The initial dynamic images demonstrate a fixed focal radiotracer uptake at the mid-lower abdomen which is seen simultaneously with the normal physiologic stomach activity and increases in intensity over time. This focal activity is most likely corresponding to a Meckel's diverticulum at the distal-to-mid-ilial bowel loop [Figure 1]. However, there is also a second focal activity, seen simultaneously with the normal physiologic stomach activity, at the right abdominal upper quadrant. We could not determine whether it was caused by physiological uptake of the right kidney or by an ectopic gastric mucosa. The delayed planar images demonstrate the same findings [Figure 2].{Figure 1}{Figure 2}

We performed a SPECT/CT fusion imaging to the patient [Figure 3]. Based on the fused image, we found that the focal right upper concentration was from the right kidney, whereas the focal uptake in the lower abdomen was compatible with ectopic gastric mucosa at the distal-to-mid-ilial bowel loop. Therefore, a diagnosis of Meckel's diverticulum was confirmed. In addition to that, the low-dose CT scan of the SPECT-CT shows the incidental finding of spina bifida of S1.{Figure 3}

 Discussion



Technetium-99m pertechnetate planar scintigraphy is widely used in the diagnosis of Meckel's diverticulum.[4],[6] Because technetium-99m pertechnetate is excreted by the urinary system, kidney and urinary tract are normally with concentrations, which may overlap with that in Meckel's diverticulum on the planar image and lead to false result. In our case, we had two foci of increased uptake. A diagnosis of Meckel's diverticulum has been made by a former planar scintigraphy for focal uptake in the lower abdomen. However, we were unable to determine whether the focal concentration in the right upper abdomen, which also appears simultaneously with the normal physiologic stomach activity, was caused by physiological uptake of the right kidney or by ectopic gastric mucosa. To look for the exact anatomic site of the concentration, we performed a SPECT/CT scan to the patient. The educational significance of our report was that, for the possible Meckel's diverticulum of the kidney level, SPECT/CT should be always performed to avoid false result due to physiological uptake of the kidney. There is one case report of a 10-year-old child diagnosed with Meckel's diverticulum of the kidney level that was ambiguous planar scintigraphy images, and SPECT-CT imaging provided the final diagnosis.[4],[7] For concentrations about the kidney level, planar scintigraphy is not enough to be diagnostic of Meckel's diverticulum. SPECT/CT imaging may be beneficial for a definitive diagnosis. Furthermore, fusion images may provide precise localization of the lesion.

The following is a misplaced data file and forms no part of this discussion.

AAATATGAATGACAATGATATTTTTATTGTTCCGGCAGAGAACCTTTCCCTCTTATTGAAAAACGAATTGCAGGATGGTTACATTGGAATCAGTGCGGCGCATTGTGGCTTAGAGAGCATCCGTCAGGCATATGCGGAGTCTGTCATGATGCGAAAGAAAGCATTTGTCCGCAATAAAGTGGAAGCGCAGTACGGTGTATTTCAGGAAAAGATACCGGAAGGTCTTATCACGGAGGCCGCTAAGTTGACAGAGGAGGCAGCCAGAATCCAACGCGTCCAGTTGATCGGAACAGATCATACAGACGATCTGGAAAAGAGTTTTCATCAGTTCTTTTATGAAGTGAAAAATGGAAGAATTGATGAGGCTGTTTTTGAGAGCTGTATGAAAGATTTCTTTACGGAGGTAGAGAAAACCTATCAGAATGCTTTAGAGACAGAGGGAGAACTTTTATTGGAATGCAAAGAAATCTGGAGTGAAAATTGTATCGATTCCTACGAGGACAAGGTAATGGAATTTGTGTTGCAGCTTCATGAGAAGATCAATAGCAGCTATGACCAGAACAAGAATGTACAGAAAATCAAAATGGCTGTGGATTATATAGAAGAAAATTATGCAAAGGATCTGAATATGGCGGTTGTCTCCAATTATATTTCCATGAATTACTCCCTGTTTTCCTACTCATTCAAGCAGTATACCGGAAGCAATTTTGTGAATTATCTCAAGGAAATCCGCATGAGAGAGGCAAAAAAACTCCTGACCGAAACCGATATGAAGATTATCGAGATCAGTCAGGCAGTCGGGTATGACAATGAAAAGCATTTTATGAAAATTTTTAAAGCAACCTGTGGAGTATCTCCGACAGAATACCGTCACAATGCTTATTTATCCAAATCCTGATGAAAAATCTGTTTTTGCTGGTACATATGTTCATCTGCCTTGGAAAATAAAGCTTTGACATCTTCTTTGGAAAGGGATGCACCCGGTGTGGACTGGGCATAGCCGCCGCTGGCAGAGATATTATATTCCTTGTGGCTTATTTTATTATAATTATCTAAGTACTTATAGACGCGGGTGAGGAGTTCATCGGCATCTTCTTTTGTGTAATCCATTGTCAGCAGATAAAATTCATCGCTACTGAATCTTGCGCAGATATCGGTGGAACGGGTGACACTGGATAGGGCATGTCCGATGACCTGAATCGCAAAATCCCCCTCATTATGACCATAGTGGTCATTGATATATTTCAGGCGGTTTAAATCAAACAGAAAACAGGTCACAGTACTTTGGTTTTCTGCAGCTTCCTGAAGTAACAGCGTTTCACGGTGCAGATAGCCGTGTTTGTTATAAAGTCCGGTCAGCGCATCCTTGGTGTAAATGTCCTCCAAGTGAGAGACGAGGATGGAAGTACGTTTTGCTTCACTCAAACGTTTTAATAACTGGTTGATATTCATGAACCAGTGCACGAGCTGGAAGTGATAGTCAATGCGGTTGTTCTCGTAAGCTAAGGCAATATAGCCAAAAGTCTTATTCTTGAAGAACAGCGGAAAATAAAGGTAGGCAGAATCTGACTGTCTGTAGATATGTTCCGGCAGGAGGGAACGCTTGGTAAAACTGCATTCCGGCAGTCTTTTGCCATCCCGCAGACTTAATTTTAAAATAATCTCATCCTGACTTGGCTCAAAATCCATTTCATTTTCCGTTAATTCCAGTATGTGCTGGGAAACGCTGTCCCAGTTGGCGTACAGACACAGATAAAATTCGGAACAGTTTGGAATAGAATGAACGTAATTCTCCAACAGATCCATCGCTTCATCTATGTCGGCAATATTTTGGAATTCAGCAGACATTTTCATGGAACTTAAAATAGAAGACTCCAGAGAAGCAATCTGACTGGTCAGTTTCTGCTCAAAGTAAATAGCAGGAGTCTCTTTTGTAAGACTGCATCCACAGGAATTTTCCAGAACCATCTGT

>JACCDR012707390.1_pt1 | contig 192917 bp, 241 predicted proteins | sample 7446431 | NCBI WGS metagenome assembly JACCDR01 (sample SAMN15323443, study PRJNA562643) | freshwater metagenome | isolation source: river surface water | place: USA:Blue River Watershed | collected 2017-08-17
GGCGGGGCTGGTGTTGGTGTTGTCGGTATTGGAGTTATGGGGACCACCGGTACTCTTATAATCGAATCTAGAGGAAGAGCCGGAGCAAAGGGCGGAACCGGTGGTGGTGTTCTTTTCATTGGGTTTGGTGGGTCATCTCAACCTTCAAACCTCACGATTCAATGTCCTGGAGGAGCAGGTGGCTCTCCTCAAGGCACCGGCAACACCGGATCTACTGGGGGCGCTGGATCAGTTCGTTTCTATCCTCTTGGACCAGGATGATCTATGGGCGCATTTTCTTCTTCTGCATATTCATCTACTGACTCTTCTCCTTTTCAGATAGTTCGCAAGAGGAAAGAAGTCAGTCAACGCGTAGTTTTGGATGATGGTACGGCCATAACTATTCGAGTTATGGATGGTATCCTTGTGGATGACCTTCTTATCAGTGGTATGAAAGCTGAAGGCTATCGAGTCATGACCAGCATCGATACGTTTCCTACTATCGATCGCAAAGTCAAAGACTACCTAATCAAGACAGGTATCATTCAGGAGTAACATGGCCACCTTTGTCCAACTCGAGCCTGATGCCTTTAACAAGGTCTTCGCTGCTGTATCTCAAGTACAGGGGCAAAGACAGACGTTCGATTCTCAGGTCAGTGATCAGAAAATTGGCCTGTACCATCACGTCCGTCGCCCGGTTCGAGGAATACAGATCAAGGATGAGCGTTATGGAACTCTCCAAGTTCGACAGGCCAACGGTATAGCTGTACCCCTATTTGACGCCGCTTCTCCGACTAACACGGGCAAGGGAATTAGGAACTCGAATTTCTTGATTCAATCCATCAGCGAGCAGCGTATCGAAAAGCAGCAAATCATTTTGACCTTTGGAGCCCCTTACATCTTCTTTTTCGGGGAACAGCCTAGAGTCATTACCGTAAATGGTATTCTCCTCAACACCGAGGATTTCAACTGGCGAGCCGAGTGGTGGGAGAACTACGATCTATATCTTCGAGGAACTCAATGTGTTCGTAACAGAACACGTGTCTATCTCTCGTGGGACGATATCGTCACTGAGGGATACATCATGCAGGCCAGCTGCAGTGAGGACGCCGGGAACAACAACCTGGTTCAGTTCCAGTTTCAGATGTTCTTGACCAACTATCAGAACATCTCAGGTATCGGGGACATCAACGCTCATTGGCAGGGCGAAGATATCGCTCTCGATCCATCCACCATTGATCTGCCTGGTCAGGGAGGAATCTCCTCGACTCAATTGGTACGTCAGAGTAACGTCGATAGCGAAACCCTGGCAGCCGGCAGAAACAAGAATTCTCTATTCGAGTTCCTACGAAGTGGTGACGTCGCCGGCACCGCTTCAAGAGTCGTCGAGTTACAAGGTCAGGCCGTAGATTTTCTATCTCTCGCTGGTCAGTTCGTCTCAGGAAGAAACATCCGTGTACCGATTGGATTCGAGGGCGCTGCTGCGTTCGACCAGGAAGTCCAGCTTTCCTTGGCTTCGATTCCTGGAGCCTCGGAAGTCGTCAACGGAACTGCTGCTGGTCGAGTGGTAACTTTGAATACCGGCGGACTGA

The use of SPECT/CT fusion imaging provided valuable diagnostic information and avoided false-negative study.[7],[8],[9] Once a Meckel's diverticulum was missed, the patient would not receive effective treatment and suffer serious further complications. Furthermore, SPECT/CT fusion imaging may provide functional and anatomical information together to help surgeons to plan the surgery.[7],[8],[9],[10] In our case, in addition to that, the low-dose CT scan of the SPECT-CT shows the incidental finding of spina bifida of S1.

In conclusion, for cases with ambiguous planar scintigraphy images, SPECT/CT imaging needs to be considered to obtain a definitive diagnosis.

Declaration of patient consent

The authors certify that they have obtained all appropriate patient consent forms. In the form the patient(s) has/have given his/her/their consent for his/her/their images and other clinical information to be reported in the journal. The patients understand that their names and initials will not be published and due efforts will be made to conceal their identity, but anonymity cannot be guaranteed.

Financial support and sponsorship

Nil.

Conflicts of interest

There are no conflicts of interest.